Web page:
3. The point to be considered is whether the present relief sought for in this suit and based upon substantially the same allegations as affording a cause of action was one which the executing Court had jurisdiction to grant on the former application. It is settled law that an executing Court cannot go behind the decree and allow an objection as to the validity or binding character of the decree by anyone who was a party to the suit. Such a question could not be gone into by the executing Court, but it must be made the subject of a separate suit: vide Govindan Nadar v. Natesa Pillai AIR 1932 Mad 7. It may be that, if the decree sought to be executed is attacked as a nullity, such a contention may be decided by the executing Court. In the present case, though one of the objections taken by the present plaintiff was that he was not to be considered as a party to the former suit, he did raise several other objections which would only go to show that the decree could not be valid and binding on him. As his application was deemed to cover this kind of relief also, it was observed by Wallace, J., in the second appeal connected with the former application, that, if the petitioner's contention was, as it really seemed to be, that his natural mother did not properly look after his interests in the suit, he should get the decree set aside by proceedings ad hoc and could not resist the execution of the decree on that ground. On a due consideration of the allegations in the present plaint and those in the former application, I am of opinion that the material facts constituting the cause of action in the present suit were also alleged in the former application. I therefore hold that the former proceedings may be deemed to have been founded upon the same cause of action. It can even be said that this relief which is asked for in the present suit was in a way asked for in the former proceeding as ancillary to the main relief or reliefs claimed.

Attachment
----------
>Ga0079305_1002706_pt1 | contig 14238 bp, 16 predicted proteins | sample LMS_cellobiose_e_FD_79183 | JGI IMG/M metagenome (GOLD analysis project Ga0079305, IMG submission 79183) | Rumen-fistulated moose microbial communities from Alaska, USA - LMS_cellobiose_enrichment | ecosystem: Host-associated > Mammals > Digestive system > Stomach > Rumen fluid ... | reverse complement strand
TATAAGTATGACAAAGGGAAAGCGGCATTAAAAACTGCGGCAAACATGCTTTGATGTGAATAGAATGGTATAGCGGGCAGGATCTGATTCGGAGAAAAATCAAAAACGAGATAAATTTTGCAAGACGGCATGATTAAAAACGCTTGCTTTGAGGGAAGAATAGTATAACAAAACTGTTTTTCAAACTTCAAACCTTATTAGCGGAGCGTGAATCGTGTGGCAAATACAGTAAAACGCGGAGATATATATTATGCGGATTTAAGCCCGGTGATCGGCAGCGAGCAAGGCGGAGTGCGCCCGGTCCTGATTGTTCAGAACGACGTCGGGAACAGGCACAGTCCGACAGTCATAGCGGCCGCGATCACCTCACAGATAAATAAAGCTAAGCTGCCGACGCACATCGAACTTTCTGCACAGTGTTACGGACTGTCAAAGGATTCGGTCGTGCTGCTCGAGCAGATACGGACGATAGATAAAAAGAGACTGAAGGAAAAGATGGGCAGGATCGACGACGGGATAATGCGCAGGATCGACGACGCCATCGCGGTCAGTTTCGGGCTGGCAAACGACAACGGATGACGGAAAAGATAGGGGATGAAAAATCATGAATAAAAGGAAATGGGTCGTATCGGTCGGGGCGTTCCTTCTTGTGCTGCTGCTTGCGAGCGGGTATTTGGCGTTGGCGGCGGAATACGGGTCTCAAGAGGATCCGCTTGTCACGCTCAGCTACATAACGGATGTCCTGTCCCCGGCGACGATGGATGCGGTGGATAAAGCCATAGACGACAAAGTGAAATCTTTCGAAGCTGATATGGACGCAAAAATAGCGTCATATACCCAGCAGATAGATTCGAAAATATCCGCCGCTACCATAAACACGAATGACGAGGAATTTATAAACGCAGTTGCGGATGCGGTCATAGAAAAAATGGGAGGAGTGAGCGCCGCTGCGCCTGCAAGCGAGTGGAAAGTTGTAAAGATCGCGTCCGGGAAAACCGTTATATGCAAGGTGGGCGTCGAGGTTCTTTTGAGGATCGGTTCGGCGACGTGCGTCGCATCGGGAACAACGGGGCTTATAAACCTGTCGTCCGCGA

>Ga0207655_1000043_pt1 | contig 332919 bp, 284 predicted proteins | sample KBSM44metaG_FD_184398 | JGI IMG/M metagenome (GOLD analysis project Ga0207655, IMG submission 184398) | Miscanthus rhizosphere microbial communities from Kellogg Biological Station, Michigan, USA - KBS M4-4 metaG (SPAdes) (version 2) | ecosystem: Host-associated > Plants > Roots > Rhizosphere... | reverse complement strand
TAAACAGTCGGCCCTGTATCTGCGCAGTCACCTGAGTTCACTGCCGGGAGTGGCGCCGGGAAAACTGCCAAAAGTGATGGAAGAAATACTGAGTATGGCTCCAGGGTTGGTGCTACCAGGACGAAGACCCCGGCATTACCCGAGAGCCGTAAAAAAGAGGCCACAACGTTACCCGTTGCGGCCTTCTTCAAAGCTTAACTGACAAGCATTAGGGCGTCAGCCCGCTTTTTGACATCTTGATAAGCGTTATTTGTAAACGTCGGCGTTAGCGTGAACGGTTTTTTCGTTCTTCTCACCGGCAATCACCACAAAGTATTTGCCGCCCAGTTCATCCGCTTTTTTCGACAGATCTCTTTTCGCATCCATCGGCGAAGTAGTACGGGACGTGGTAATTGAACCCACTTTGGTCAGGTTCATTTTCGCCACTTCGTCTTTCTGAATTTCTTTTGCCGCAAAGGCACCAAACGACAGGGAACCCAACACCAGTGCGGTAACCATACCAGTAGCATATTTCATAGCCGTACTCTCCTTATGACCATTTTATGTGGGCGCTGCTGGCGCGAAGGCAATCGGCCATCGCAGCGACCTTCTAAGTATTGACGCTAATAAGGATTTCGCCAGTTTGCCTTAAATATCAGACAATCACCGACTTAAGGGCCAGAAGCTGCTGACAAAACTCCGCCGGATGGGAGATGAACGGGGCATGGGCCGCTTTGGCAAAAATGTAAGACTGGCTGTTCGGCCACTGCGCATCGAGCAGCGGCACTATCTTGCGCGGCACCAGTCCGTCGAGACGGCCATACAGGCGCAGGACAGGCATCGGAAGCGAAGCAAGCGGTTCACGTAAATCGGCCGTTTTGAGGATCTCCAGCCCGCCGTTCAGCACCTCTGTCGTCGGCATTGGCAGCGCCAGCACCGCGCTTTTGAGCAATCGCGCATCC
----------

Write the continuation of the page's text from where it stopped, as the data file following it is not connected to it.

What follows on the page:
4. That being so we have to see whether the former proceeding was prosecuted in good faith or not. Even the lower appellate Court does not seriously dispute this position and says that it may be assumed that the plaintiff prosecuted the prior proceeding in good faith since he acted under legal advice. The observation of the Privy Council in the case reported as Ramdutt Ramkishen Das v. F.D. Sassoon & Co. AIR 1929 PC 103 is to the effect that Section 14, Lim. Act, was intended to protect a bona fide plaintiff from the consequence of some mistake which was made by his advisers in prosecuting his claim. If under the wrong advice given to the plaintiff, he believed that he could got the decree declared to be not valid and binding on him by an application to the executing Court, and under that belief he prosecuted the former proceeding right up to the High Court, it would be difficult to say that he was not acting in good faith in the conduct of that litigation. Some of the reliefs asked for by him ware no doubt within the jurisdiction of the executing Court, although this particular relief was beyond the competency of that Court.